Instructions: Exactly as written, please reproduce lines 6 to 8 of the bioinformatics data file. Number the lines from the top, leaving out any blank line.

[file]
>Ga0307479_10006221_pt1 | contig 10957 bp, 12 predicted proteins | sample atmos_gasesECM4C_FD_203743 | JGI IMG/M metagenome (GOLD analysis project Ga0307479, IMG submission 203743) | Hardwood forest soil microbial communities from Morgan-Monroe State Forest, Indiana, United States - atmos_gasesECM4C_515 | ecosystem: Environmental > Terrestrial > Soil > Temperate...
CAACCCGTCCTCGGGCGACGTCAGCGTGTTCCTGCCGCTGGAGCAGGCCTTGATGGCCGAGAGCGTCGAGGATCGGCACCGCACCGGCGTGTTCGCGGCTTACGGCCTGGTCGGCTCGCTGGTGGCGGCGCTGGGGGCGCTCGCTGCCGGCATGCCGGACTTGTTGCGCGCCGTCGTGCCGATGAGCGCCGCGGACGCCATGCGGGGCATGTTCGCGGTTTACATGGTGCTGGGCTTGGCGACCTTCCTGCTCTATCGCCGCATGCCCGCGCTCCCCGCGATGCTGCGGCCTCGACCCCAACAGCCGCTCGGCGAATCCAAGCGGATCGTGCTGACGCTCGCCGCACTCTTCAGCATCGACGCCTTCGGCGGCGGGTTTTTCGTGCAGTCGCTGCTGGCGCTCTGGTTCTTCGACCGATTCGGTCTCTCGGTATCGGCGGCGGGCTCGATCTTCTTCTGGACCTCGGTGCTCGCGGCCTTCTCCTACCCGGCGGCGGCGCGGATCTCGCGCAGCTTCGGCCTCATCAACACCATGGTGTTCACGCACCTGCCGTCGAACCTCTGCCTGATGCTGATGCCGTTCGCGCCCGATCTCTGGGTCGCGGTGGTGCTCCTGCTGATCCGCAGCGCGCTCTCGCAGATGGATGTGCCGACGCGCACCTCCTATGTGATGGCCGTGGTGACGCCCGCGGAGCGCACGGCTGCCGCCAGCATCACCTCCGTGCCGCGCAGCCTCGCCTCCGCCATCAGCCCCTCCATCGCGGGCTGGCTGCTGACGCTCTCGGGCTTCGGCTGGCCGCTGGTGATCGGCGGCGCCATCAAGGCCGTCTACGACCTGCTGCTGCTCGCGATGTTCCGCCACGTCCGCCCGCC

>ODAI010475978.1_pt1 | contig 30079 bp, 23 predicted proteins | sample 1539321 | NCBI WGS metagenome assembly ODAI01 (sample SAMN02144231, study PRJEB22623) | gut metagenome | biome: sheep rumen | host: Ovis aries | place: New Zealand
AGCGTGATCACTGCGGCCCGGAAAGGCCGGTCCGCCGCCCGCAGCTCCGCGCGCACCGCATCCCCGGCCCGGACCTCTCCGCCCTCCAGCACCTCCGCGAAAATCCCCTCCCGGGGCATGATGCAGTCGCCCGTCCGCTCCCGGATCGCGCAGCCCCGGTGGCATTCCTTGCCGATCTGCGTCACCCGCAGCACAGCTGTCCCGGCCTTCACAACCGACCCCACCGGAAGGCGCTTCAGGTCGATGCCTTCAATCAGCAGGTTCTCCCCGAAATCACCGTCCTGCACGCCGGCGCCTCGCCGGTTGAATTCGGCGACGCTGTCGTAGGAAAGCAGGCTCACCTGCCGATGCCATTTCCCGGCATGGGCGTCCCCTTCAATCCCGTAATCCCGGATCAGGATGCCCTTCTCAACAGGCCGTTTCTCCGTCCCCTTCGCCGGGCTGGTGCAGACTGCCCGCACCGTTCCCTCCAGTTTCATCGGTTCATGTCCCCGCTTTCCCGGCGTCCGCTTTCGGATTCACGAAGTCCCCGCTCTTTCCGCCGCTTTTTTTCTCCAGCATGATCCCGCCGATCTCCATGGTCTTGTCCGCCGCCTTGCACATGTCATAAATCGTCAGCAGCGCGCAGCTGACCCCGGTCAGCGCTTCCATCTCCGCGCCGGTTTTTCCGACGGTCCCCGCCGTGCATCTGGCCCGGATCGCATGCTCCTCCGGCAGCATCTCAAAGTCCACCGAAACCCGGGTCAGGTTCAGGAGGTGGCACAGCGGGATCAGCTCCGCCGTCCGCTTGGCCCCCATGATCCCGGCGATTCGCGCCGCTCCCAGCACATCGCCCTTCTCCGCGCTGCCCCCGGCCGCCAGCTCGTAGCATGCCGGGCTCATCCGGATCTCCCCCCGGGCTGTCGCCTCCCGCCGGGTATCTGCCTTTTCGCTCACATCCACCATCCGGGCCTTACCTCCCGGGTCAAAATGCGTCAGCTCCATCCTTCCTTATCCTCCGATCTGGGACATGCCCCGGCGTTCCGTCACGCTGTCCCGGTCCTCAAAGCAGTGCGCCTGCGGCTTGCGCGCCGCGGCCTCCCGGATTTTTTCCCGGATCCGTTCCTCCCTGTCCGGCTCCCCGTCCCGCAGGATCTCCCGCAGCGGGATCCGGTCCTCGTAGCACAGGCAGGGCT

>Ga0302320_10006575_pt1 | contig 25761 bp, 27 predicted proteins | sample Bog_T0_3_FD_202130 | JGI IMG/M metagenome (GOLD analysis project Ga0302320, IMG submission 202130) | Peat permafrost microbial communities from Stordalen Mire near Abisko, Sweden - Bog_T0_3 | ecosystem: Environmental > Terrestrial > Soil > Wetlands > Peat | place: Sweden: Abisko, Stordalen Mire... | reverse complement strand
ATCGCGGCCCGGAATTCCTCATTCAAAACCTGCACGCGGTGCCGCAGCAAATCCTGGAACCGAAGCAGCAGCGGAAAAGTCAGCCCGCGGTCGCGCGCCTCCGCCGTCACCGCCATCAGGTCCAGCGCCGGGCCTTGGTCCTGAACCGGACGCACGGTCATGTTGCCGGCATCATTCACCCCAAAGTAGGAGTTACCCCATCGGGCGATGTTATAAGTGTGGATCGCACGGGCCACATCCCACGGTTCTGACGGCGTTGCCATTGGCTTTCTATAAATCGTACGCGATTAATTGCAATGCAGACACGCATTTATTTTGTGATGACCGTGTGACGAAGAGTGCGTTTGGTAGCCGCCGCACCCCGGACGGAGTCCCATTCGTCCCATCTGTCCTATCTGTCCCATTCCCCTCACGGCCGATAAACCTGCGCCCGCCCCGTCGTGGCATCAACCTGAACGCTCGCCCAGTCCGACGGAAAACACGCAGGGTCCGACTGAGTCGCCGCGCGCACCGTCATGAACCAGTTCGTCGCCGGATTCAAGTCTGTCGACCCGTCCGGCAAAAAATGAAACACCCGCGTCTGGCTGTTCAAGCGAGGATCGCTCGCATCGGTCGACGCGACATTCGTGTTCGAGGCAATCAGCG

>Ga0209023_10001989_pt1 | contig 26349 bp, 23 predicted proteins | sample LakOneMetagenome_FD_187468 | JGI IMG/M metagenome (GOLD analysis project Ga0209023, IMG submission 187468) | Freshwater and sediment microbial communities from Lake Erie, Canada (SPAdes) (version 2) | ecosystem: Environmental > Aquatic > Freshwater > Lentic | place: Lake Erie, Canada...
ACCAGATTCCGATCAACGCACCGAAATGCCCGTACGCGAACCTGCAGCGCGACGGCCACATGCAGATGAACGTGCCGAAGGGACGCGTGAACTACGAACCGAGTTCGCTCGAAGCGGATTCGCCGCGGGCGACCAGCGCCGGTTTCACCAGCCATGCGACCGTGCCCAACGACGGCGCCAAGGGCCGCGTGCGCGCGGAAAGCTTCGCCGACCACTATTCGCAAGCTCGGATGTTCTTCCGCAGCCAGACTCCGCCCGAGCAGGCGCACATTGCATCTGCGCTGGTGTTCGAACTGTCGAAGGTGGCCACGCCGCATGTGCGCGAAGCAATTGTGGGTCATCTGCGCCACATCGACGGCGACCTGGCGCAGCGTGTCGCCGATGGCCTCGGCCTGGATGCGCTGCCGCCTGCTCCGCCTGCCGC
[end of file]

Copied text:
ATCGCGGCCCGGAATTCCTCATTCAAAACCTGCACGCGGTGCCGCAGCAAATCCTGGAACCGAAGCAGCAGCGGAAAAGTCAGCCCGCGGTCGCGCGCCTCCGCCGTCACCGCCATCAGGTCCAGCGCCGGGCCTTGGTCCTGAACCGGACGCACGGTCATGTTGCCGGCATCATTCACCCCAAAGTAGGAGTTACCCCATCGGGCGATGTTATAAGTGTGGATCGCACGGGCCACATCCCACGGTTCTGACGGCGTTGCCATTGGCTTTCTATAAATCGTACGCGATTAATTGCAATGCAGACACGCATTTATTTTGTGATGACCGTGTGACGAAGAGTGCGTTTGGTAGCCGCCGCACCCCGGACGGAGTCCCATTCGTCCCATCTGTCCTATCTGTCCCATTCCCCTCACGGCCGATAAACCTGCGCCCGCCCCGTCGTGGCATCAACCTGAACGCTCGCCCAGTCCGACGGAAAACACGCAGGGTCCGACTGAGTCGCCGCGCGCACCGTCATGAACCAGTTCGTCGCCGGATTCAAGTCTGTCGACCCGTCCGGCAAAAAATGAAACACCCGCGTCTGGCTGTTCAAGCGAGGATCGCTCGCATCGGTCGACGCGACATTCGTGTTCGAGGCAATCAGCG

>Ga0209023_10001989_pt1 | contig 26349 bp, 23 predicted proteins | sample LakOneMetagenome_FD_187468 | JGI IMG/M metagenome (GOLD analysis project Ga0209023, IMG submission 187468) | Freshwater and sediment microbial communities from Lake Erie, Canada (SPAdes) (version 2) | ecosystem: Environmental > Aquatic > Freshwater > Lentic | place: Lake Erie, Canada...
ACCAGATTCCGATCAACGCACCGAAATGCCCGTACGCGAACCTGCAGCGCGACGGCCACATGCAGATGAACGTGCCGAAGGGACGCGTGAACTACGAACCGAGTTCGCTCGAAGCGGATTCGCCGCGGGCGACCAGCGCCGGTTTCACCAGCCATGCGACCGTGCCCAACGACGGCGCCAAGGGCCGCGTGCGCGCGGAAAGCTTCGCCGACCACTATTCGCAAGCTCGGATGTTCTTCCGCAGCCAGACTCCGCCCGAGCAGGCGCACATTGCATCTGCGCTGGTGTTCGAACTGTCGAAGGTGGCCACGCCGCATGTGCGCGAAGCAATTGTGGGTCATCTGCGCCACATCGACGGCGACCTGGCGCAGCGTGTCGCCGATGGCCTCGGCCTGGATGCGCTGCCGCCTGCTCCGCCTGCCGC